George Lincoln Goodale records
Scope and Contents
The George Lincoln Goodale records contain correspondence, canceled checks, notes on economic botany, photographs, invoices and receipts, donations, administrative reports, and Traveling Fellow reports. It also includes notes, ship routes, provisions lists, and Harvard Summer School brochures relating specifically to Cuba. Materials range from 1873 to 1917.
Conditions Governing Access
The collection is open for research by appointment. Researchers must register and provide one form of valid photo identification. Please contact firstname.lastname@example.org for additional information.
Extent1.25 linear feet (3 manuscript boxes)
Biographical / Historical
George Lincoln Goodale was born on August 3, 1839, in Saco, Maine, to Stephen Lincoln Goodale (1815-1897) and Prudence Aiken Nourse (1820-1885). His father, who served as the Secretary of Maine State Board of Agriculture from 1856-1872, was a pharmacist interested in the botanical aspects of pharmacy. In 1866, George married Henrietta Juell Hobson (1840-1939), and they had two children named Joseph Lincoln (1868-1957), and Francis Greenleaf (1883-1974).
George Lincoln Goodale received his baccalaureate degree from Amherst College in 1860, and a medical degree with distinction from both Harvard Medical School and Bowdoin College in 1863. He would also go on to later earn additional honorary degrees from Amherst, Bowdoin, and Princeton University. In 1864 he began practicing medicine and also served as state assayer of Maine, where he conducted scientific surveys in botany, chemistry, and geology. At this time he began to make connections with scientific leaders from around New England, including professor Asa Gray.
Goodale practiced medicine for three years in Portland, Maine, before accepting a professorship at Bowdoin College where he taught botany, zoology, and chemistry for four years. In 1872 he accepted an appointment at Harvard as instructor in botany and university lecturer in vegetable physiology. In 1878 he became full professor of botany. Finally, in 1888, Goodale was appointed Fisher Professor of Natural History, a position he held until 1909. He retired in 1909 to become Fisher Professor Emeritus and Honorary Curator of the Botanical Museum. Throughout his career he taught special courses and gave lectures at various institutions including Lowell Institute in Boston and The Cooper Union for the Advancement of Science and Art in New York City. He was also one of the first to use successful electric lantern slide projection as a part of his lectures around the 1890s. In 1879, Goodale became director of the Harvard Botanic Garden and curator of the Botanical Museum where he sought to improve building and grounds conditions, secure endowments, and rebuild exhibition displays including a new collections space and lecture room for the museum. He was the first director of the Botanical Museum when it opened in 1888. In 1886, donations by Elizabeth Ware (1819-1898) and her daughter, Mary Lee Ware (1858-1937), allowed him to commission artists Leopold (1822-1895) and Rudolf Blaschka (1857-1939) to create the Ware Collection of Blaschka Glass Models of Plants.This collection is now housed in the Harvard Museum of Natural History.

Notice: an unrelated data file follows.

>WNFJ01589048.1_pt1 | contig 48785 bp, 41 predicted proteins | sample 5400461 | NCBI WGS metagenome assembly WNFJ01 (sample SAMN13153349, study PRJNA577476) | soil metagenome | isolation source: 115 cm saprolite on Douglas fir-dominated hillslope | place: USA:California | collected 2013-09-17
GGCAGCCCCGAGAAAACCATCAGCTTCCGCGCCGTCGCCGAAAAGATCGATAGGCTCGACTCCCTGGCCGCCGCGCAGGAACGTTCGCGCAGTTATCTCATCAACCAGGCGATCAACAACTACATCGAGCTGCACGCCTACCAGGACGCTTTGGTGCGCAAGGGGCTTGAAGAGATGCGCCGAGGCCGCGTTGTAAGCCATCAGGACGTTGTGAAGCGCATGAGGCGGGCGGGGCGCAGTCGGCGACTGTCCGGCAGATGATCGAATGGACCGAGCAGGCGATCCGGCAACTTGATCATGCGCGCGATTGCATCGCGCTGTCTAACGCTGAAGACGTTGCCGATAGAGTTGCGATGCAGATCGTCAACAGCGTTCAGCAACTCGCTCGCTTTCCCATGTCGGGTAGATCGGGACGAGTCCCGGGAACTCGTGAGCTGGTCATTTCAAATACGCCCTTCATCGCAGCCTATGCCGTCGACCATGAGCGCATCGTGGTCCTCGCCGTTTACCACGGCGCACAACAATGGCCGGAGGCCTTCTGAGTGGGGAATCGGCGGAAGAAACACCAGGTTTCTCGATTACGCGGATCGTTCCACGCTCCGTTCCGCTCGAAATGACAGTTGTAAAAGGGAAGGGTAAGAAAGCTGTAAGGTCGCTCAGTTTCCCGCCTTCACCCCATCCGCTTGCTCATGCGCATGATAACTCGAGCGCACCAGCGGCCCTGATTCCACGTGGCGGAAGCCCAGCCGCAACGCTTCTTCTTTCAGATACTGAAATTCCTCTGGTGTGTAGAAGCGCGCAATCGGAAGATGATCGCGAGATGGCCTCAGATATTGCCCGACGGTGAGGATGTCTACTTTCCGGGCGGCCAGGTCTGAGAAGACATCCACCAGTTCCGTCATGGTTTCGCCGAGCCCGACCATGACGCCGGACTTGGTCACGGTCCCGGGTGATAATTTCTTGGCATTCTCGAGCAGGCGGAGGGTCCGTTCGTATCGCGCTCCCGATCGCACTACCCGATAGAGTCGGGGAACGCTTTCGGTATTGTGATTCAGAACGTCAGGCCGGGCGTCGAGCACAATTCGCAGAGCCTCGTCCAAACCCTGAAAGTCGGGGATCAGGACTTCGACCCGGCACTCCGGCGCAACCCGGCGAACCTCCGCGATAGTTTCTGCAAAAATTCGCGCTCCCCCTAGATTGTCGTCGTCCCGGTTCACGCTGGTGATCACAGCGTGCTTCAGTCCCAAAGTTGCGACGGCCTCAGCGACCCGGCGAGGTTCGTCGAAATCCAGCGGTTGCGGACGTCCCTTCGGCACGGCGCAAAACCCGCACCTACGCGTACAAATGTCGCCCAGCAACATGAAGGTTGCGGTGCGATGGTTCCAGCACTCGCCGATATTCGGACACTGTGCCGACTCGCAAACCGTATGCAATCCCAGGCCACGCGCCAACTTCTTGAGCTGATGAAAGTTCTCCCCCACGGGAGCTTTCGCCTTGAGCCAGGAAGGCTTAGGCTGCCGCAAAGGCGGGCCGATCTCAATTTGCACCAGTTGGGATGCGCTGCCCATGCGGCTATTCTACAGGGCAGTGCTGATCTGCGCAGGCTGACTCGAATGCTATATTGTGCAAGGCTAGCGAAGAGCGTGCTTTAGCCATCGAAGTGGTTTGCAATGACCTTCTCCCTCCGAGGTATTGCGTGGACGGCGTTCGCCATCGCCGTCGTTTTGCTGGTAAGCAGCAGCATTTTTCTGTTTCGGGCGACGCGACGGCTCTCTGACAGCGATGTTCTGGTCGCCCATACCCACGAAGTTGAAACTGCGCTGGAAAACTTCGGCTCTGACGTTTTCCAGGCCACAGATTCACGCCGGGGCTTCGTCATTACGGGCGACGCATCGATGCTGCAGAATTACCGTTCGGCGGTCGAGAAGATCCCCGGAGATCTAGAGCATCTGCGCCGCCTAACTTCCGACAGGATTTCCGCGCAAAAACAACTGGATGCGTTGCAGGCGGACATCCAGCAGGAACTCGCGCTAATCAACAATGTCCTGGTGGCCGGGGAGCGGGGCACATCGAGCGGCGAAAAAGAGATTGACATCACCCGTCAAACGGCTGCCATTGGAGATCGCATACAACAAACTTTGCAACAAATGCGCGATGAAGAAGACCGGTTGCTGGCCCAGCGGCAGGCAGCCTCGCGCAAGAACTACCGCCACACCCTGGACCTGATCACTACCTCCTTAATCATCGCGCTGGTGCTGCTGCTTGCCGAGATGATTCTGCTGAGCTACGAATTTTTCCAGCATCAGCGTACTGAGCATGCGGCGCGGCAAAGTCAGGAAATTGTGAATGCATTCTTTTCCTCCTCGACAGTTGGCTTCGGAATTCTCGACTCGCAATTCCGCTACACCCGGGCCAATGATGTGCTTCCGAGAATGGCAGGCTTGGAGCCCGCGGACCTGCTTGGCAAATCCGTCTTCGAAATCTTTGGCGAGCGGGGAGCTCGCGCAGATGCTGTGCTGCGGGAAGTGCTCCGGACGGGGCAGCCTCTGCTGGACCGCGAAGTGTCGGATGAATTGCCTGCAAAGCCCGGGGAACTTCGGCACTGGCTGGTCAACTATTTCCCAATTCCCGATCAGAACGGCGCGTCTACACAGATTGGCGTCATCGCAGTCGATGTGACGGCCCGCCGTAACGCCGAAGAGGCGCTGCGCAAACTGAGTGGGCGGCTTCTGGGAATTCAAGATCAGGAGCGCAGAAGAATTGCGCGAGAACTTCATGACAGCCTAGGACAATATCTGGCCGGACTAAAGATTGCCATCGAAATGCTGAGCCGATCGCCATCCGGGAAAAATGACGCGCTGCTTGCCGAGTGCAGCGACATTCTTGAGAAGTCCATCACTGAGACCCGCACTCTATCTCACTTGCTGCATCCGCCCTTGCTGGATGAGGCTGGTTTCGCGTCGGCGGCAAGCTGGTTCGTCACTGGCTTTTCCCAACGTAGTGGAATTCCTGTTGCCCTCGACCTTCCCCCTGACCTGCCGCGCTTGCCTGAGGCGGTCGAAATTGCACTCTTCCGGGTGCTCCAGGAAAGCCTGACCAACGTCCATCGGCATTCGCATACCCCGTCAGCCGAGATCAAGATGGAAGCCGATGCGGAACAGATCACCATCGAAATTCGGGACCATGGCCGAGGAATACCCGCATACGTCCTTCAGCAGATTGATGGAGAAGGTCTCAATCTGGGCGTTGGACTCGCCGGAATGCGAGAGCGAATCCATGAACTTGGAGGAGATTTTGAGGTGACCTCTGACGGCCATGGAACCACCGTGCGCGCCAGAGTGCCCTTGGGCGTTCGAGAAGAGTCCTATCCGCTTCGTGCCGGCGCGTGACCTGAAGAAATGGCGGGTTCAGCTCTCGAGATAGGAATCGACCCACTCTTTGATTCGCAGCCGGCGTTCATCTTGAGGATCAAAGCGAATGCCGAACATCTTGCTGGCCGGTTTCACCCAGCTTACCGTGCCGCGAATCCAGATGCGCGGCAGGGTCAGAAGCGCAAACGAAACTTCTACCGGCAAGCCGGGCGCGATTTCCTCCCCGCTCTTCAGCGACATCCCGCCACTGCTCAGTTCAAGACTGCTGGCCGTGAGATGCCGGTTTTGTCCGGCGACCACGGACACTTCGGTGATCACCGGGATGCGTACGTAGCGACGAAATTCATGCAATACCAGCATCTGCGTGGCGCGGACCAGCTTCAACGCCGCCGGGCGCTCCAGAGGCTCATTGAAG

From 1888 to about 1899 he also held positions as the associate editor of the American Journal of Science, president of the American Association for the Advancement of Science, president of the Boston Society of Natural History, and co-founder of the New England Botanical Club. Goodale died on April 12, 1923, in Cambridge, Massachusetts. He is buried in Saco, Maine.
Bailey LH. 1923. George Lincoln Goodale. Rhodora 25: 117-120.
Robinson BL. 1926. George Lincoln Goodale: 1839-1923. Mem. Natl. Acad. Sci. 21: 1-19.
The records were stored in the Botanical Museum storeroom and were transferred to the Botany Libraries circa 2000.
Processed by Ashley Tooke, 2022 March
- Goodale, George L. (George Lincoln), 1839-1923. George Lincoln Goodale records, 1873-1907: A Guide.
- Botany Libraries, Economic Botany Library of Oakes Ames, Harvard University.
- 2022 March
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Part of the Botany Libraries, Economic Botany Library of Oakes Ames, Harvard University Repository
The Harvard University Herbaria houses five research libraries that are managed collectively as the Botany Libraries.The Economic Botany Library specializes in materials related to economic botany or the commercial exploitation of plants. The Archives of the Economic Botany Herbarium of Oakes Ames houses unique resources including personal papers, institutional records, field notes and plant lists, expedition records, photographs, original artwork, and objects from faculty, curators, staff, and affiliates of the Economic Botany Herbarium.
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